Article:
Granular Access Control: Customizable User Permissions and Two-factor Authentication in Virtual Data Room Software

Granular Access Control: Customizable User Permissions and Two-factor Authentication in Virtual Data Room Software

Today, the protection of digital data rooms is paid no less attention than their functionality. With the spread of mobile access to corporate systems, new risks arise, but the information security industry can respond to these challenges. Here is more about data room security features that ensure granular access control.

How to secure data access in a virtual data room?

Increasingly more stringent security requirements for electronic document management systems continue to be put forward. One requirement is to exclude unauthorized access to the virtual data rooms. As a rule, a username (login) and a password are used to enter the system. Having received the username and password entered by the user, the computer compares them with the value stored in a particular database (usually in encrypted form). It lets the user into the system in case of a match. This method is called password authentication.

Access control technologies, such as role models, labeling, and encryption, allow companies to create a level of security that meets the organization’s requirements and improves the system’s efficiency and usability. We can expect even more growth and development in this area with the development of technologies such as artificial intelligence and blockchain.

In the virtual data room software, digital documents are marked as restricted concerning copying, printing, downloading, or viewing. There are restrictions on certain parts of documents that may include conditional limits. The right of a legal professional to download only legal documents but not financial documents. Viewing conditions may apply to sensitive documents only available during a second round of due diligence.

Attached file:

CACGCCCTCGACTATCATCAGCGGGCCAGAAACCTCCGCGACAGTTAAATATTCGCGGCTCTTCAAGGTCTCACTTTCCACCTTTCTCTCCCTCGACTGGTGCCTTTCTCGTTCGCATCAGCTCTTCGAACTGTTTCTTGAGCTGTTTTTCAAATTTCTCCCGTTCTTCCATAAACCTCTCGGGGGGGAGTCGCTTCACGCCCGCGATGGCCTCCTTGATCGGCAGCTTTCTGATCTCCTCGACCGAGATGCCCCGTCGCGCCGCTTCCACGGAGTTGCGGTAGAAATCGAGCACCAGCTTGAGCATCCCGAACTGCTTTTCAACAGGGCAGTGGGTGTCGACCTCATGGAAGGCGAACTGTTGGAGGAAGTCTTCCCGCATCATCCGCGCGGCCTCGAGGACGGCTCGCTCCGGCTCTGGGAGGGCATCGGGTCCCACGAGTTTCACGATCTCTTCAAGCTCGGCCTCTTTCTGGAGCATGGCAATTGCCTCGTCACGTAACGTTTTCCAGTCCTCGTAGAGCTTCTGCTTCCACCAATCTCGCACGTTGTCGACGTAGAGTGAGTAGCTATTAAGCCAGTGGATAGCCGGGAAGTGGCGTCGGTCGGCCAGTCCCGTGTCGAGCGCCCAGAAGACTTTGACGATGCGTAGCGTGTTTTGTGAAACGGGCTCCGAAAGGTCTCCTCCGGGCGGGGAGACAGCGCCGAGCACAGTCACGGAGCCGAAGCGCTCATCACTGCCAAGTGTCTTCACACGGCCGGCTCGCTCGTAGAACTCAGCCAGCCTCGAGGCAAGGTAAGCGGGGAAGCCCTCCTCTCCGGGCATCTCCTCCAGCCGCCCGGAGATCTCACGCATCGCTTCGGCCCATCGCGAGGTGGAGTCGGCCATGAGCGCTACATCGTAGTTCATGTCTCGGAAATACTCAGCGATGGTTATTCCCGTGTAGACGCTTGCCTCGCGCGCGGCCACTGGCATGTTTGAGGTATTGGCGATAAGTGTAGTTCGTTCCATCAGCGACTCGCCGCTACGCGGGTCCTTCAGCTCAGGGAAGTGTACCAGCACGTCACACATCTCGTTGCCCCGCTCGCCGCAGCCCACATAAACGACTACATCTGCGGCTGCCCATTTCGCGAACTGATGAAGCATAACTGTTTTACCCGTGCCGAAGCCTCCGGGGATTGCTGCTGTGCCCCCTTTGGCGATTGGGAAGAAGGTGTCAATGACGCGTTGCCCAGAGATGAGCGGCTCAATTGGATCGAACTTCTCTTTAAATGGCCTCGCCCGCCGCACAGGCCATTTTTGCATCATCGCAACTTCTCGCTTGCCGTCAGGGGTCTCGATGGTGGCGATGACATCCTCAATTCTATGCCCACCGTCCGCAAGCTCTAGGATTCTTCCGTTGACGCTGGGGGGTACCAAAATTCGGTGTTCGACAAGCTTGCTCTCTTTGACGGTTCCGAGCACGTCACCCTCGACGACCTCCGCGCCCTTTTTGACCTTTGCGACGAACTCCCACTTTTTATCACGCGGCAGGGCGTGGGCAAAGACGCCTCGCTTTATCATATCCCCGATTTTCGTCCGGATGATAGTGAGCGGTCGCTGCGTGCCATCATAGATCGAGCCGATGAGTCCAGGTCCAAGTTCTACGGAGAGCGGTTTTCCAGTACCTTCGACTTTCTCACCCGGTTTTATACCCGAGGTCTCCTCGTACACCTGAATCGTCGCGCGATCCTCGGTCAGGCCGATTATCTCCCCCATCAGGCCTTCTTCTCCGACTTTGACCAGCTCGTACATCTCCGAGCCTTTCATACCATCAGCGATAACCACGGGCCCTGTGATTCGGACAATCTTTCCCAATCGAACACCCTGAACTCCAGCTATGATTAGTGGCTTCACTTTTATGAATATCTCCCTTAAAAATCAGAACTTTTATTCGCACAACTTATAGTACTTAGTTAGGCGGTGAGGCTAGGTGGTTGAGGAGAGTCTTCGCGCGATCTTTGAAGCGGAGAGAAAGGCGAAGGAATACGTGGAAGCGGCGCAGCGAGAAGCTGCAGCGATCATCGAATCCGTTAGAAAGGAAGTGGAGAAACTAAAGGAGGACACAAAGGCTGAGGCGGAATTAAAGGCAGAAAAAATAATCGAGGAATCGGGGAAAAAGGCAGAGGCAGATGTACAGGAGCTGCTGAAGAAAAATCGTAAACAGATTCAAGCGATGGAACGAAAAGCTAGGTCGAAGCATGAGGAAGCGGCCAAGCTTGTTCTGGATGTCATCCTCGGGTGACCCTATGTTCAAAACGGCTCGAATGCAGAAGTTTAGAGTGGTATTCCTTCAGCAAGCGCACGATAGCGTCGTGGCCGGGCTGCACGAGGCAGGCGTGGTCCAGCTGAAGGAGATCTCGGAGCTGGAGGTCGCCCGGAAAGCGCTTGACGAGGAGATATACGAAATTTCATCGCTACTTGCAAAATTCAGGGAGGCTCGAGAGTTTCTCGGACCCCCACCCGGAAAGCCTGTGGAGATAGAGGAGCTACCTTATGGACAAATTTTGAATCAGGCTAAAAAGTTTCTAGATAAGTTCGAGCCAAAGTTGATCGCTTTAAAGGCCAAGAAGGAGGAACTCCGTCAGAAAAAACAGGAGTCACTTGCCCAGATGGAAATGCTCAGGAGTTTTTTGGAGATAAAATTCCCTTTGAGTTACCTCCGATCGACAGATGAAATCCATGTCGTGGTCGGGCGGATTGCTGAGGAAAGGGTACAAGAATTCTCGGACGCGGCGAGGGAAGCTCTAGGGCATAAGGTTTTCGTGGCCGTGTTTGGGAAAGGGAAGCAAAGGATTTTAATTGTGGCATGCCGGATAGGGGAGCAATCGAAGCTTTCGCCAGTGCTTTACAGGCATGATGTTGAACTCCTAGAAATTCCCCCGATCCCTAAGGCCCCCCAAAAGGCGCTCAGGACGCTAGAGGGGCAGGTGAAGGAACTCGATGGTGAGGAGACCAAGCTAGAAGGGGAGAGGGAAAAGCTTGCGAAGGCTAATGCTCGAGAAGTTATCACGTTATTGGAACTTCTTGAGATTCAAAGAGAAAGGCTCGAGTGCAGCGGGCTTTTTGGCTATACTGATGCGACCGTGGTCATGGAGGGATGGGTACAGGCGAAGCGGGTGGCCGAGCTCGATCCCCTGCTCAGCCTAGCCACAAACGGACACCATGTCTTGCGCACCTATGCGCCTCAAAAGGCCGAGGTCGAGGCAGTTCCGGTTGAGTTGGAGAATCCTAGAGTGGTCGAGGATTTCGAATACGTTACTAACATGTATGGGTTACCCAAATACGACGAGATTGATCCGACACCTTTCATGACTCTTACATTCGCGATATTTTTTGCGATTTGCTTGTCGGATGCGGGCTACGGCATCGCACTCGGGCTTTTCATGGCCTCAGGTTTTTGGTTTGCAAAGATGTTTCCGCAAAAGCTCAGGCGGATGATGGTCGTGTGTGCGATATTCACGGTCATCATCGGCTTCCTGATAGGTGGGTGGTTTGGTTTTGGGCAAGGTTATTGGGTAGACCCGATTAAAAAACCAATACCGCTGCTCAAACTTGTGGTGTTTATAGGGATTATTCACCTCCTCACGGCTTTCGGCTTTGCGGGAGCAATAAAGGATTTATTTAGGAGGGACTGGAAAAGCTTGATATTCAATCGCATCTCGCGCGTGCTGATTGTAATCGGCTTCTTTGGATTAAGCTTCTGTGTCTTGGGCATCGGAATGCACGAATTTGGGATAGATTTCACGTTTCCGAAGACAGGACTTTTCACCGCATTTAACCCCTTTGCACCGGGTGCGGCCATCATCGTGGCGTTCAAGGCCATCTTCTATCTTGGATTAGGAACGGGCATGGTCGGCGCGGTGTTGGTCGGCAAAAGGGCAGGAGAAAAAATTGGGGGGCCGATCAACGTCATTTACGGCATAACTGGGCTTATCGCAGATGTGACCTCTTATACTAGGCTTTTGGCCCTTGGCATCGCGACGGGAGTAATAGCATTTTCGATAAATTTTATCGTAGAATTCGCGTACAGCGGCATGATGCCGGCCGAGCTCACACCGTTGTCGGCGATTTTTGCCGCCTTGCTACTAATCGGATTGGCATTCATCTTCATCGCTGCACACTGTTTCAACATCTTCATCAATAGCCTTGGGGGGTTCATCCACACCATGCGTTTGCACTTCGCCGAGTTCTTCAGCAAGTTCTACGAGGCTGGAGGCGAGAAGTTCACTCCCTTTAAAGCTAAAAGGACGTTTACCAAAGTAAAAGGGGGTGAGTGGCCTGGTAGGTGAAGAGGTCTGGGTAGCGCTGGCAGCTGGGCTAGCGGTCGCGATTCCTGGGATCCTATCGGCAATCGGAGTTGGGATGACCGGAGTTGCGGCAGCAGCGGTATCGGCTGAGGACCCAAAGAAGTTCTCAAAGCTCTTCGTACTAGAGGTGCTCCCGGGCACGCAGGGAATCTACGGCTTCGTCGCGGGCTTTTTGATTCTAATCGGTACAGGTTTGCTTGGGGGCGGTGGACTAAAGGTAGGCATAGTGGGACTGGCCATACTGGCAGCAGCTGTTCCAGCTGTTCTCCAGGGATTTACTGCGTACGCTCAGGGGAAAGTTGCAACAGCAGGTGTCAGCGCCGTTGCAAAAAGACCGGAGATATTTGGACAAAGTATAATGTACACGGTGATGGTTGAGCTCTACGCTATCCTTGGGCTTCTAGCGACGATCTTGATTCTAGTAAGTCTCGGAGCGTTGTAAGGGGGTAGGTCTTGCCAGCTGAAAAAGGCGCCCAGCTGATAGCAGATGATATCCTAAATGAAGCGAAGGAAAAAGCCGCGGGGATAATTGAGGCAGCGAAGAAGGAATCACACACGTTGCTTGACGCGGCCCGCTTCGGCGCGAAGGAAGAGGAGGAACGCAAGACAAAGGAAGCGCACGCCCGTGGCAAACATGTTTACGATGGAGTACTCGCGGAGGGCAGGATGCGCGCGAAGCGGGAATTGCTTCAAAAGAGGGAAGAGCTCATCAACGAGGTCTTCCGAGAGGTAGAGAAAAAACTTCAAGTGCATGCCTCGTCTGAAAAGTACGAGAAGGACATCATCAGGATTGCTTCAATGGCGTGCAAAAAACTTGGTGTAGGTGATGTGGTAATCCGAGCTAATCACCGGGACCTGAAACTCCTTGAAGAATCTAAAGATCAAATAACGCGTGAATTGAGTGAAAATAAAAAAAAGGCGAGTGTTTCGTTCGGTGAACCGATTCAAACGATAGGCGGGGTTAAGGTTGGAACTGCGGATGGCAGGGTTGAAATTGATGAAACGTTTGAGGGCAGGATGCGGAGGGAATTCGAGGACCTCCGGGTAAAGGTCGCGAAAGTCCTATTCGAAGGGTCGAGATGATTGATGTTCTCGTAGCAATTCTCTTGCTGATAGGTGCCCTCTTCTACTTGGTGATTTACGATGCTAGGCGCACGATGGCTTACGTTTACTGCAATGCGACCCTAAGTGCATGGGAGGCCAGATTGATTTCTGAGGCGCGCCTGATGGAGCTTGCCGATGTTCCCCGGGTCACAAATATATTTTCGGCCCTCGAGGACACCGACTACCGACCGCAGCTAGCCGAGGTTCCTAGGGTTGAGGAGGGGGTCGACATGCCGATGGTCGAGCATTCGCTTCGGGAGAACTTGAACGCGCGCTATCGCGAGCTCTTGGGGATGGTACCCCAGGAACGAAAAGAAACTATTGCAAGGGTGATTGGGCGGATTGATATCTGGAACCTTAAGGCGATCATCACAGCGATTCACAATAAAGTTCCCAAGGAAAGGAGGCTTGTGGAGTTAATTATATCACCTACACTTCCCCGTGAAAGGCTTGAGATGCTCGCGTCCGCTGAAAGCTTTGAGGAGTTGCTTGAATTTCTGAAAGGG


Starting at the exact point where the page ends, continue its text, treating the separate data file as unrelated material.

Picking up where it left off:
Document access control in a data room

There are several ways to control access to documents in data room systems. One of the most common is the role-based access control model. It is based on assigning specific roles to users and groups of users and granting them the appropriate level of access to documents. For example, a system administrator may be given full access to all documents, while an ordinary employee may be allowed to read only certain documents.

Another way to control access to documents is through labels. This method assigns unique labels to documents that determine their access level. For example, documents labeled “confidential” may only be available to specific groups of users, while documents marked “public” may be accessible to everyone.

Rights in the data room can be assigned to users, work groups, performer roles, and department employees. It is implemented through a number of the following settings:

  • folder permissions
  • powers
  • access policies
  • working groups.

To not reconfigure rights for each user, it is recommended to configure access for departments, workgroups, and roles. It will eliminate the need to change rights again when an employee is dismissed or transferred.

Two-factor authentication: how does it work?

Two-factor authentication is the most common form of multi-factor authentication, making it ideal for use when multiple people need access to data. The meaning of two-factor authentication is that to get to the system, the user must confirm his account in different ways.

Authenticators and authentication tokens fall into four main categories:

  • What you have. Physical access card, smartphone or another device, digital certificate.
  • What you know. PIN or password.
  • Who you are. Biometric data, such as fingerprints or retinal scans.

The classic combination of username and password is a rudimentary form of two-factor authentication. But since the username and password fall into the “what you know” category, this combination is easier to compromise. The data room checks the first authentication factor, and some third-party service is used to work with the second authentication factor – the provider of the second authentication factor (provider).